Here is what I heard in that exchange by my client describing her boss. He wants everyone back in the office because:

  • He does not trust them
  • He believes culture is best built and maintained face-to-face
  • He believes high productivity is tied to being in-person

We can make all kinds of assumptions about this boss however, I see the bottom line for my client as; she needs to address his primary concerns of trust, culture, and productivity.

What about the team you are leading? Are you ready to allow more remote work or are you bringing everyone back into the office? The above three elements are applicable to every leader. In my opinion, if we as leaders adequately address all three considerations, remote and/or hybrid work is doable. Let’s look at an overview of each.


How do you build trust in the virtual or hybrid environment? My answer, the same way you do in the in-person environment. In a previous video, we talked about four elements a leader needs to build trust. Those are: setting the example, setting and enforcing the standard, building and sustaining morale, and exhibiting moral courage.

What do you think your team wants from you in terms of trust? What do you want from them? Research has found, leaders who want their people in the office to have a mindset of visibility equates to accountability. What does this mode of operation do for retention? Do you want to work for a boss who trusts you only when they see you?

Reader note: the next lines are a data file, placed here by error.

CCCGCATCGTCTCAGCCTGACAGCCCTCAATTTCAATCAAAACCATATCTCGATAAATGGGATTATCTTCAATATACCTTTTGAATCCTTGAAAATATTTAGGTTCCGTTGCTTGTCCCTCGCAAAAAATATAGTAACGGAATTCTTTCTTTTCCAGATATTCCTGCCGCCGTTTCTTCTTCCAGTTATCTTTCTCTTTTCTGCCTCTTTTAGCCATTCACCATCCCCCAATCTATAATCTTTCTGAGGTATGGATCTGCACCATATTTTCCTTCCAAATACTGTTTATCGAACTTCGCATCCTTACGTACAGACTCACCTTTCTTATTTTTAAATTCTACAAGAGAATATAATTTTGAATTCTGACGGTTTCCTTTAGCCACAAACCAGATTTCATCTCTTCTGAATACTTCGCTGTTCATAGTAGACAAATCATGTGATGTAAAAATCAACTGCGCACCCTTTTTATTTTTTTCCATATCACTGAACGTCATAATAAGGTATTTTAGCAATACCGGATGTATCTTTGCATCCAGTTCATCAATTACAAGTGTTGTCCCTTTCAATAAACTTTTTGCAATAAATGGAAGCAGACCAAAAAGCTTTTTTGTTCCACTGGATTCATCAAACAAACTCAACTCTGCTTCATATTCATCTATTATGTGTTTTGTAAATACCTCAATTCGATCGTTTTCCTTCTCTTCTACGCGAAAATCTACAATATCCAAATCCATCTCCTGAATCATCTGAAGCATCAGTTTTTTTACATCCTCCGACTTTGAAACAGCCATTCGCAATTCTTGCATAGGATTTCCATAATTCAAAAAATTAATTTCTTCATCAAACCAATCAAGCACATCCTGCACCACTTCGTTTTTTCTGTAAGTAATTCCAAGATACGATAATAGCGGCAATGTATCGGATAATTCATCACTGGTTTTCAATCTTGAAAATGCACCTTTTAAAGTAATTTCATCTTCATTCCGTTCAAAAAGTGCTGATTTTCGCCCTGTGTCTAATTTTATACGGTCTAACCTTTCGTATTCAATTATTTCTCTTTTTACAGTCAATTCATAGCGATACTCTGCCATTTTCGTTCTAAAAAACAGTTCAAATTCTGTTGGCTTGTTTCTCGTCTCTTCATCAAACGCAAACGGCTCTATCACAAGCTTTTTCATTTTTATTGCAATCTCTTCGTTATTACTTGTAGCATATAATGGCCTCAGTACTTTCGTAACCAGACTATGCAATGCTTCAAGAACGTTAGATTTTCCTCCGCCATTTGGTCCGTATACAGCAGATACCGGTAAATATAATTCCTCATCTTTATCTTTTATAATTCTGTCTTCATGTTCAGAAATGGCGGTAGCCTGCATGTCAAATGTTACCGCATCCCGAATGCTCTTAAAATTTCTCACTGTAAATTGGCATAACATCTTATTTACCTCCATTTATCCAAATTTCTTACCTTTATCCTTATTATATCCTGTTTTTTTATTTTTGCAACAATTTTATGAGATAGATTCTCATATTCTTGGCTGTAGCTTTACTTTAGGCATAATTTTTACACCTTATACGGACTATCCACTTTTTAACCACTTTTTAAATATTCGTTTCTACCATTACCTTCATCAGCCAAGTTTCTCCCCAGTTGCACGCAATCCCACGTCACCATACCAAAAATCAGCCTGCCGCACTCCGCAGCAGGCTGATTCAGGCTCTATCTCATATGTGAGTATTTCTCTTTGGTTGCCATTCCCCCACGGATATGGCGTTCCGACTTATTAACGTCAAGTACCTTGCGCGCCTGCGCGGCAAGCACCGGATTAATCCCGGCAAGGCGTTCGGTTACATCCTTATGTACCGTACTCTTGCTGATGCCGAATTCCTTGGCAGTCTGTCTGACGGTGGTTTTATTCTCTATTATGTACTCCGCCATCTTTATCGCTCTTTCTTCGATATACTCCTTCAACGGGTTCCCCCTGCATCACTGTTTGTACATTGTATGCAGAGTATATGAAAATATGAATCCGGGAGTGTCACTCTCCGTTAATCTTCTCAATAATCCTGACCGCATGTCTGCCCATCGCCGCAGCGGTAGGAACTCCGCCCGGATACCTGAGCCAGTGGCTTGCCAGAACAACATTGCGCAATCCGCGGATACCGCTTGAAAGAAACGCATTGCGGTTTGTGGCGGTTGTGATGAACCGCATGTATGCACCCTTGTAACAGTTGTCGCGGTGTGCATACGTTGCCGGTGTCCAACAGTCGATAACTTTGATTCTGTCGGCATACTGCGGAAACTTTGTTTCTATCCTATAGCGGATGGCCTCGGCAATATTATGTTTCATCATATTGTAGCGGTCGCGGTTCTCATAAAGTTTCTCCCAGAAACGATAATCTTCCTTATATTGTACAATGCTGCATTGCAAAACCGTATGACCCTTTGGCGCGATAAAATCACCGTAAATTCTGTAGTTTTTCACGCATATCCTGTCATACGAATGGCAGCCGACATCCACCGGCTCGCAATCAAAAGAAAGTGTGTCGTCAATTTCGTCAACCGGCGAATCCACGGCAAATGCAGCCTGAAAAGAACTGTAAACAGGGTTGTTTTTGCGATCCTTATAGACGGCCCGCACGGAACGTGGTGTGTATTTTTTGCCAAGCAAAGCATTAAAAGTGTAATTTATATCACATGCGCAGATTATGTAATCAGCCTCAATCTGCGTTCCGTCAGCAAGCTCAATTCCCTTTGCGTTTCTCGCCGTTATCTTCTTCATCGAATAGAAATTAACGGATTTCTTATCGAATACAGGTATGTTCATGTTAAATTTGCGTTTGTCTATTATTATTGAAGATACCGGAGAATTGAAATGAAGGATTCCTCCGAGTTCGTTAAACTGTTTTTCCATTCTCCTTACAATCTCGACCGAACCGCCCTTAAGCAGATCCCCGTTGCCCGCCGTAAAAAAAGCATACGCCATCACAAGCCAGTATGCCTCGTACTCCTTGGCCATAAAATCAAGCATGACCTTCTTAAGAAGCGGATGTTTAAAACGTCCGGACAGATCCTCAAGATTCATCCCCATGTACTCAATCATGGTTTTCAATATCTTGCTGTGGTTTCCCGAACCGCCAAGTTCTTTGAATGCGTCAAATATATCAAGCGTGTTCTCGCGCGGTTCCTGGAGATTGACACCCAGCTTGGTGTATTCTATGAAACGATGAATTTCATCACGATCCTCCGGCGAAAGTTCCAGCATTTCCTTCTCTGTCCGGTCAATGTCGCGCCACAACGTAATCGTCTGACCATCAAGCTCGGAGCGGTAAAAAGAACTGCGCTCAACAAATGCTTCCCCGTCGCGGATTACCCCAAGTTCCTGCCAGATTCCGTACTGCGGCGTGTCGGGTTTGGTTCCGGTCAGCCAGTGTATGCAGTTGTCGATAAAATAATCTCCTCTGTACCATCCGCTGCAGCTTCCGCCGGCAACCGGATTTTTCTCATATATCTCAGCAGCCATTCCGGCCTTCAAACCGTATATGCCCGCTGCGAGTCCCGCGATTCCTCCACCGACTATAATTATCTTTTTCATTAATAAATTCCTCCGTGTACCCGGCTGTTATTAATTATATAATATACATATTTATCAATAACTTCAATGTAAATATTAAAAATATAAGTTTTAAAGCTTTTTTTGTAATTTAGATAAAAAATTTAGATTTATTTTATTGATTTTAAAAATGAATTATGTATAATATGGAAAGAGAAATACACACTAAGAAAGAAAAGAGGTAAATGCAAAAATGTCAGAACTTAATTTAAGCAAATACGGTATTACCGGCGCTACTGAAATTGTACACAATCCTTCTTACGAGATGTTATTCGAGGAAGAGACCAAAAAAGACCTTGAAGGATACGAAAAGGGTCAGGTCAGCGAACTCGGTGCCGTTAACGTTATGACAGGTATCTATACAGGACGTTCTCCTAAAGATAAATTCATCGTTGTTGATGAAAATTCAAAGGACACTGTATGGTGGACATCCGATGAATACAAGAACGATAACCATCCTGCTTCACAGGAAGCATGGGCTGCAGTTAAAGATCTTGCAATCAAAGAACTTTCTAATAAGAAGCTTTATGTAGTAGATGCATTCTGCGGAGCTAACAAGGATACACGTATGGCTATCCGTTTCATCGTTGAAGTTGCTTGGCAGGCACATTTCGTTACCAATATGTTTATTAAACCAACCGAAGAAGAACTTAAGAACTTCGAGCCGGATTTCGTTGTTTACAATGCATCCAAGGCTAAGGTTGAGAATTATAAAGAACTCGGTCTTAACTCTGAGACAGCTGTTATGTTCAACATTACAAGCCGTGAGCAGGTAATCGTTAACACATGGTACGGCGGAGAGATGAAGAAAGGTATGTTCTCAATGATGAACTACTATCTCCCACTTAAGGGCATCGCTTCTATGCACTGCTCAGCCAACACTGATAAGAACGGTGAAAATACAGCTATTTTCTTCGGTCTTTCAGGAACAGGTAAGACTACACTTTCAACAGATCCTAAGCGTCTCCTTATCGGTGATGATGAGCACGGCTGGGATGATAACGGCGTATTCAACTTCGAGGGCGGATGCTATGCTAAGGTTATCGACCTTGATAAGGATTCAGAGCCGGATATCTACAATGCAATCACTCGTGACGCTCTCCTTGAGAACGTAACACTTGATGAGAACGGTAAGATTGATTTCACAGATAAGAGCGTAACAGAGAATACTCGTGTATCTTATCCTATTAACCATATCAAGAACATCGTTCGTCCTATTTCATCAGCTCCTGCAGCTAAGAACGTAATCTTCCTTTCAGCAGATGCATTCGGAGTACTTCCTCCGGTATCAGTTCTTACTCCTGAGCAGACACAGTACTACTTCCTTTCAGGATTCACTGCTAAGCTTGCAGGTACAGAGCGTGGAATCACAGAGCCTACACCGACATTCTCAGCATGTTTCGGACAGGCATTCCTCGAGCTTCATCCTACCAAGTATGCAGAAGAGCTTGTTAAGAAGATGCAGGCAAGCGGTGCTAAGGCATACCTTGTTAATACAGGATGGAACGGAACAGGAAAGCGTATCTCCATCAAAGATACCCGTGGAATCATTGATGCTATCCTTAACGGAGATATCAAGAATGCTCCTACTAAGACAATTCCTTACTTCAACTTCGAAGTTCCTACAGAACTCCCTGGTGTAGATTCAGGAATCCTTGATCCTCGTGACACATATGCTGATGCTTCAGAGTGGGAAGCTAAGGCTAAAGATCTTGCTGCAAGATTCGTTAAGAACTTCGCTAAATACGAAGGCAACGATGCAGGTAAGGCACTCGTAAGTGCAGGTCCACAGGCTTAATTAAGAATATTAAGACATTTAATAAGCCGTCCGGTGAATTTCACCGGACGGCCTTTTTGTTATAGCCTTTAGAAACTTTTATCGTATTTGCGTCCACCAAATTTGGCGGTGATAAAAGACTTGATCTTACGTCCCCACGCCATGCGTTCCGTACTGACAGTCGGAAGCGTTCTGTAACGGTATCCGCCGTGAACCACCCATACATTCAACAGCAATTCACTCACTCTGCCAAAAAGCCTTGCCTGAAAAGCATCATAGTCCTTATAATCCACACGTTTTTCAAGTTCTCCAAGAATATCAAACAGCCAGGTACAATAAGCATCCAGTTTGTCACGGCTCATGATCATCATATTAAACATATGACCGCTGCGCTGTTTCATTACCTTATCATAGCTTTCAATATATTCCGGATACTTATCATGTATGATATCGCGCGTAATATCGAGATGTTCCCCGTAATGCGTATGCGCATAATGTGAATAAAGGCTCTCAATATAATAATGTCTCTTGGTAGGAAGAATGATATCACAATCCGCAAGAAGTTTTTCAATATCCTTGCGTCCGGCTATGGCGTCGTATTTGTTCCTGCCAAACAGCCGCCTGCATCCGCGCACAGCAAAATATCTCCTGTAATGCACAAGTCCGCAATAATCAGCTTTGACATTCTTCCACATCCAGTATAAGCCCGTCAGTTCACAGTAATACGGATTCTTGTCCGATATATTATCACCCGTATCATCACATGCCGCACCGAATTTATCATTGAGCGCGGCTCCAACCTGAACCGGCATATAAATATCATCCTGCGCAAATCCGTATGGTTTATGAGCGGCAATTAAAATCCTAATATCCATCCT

What is the culture in an organization? It is how the team interacts and works together. Whether you are in person or virtual, your organization has a culture. Make it what you want it to be. A collaborative social culture is possible virtually. You have to be deliberate about how you cultivate your culture. Letting the culture evolve without your direction can be a recipe for something you really don’t like.


Working virtually is not new, it has been around for about 20 years, mostly in the tech world. CISCO and Sun Micro System were one of the first to go mainstream with a large percentage of their workforce being virtual. It is certainly new for a lot of us. Remote meetings, less travel, less office space requirements, and less commute time have made us more productive. Does your team have to be in the office 100% of the time to be productive? Does your team want some remote work? Ask them for the productivity standards and solutions. You may be surprised at what your team tells you.

Remote work is here to stay. How are you leveraging it with your team? We’ll continue this exploration into the three areas: trust, culture, and productivity.

How many times have you heard the term “Coaching Culture”? Can you describe it?

I see it as a culture that supports the growth and development of team members and the organization by delivering results. Leaders and subordinates work together to set goals, refine tasks, and mark progress. Less direction and more collaboration.

What should it feel like to be immersed in such a culture?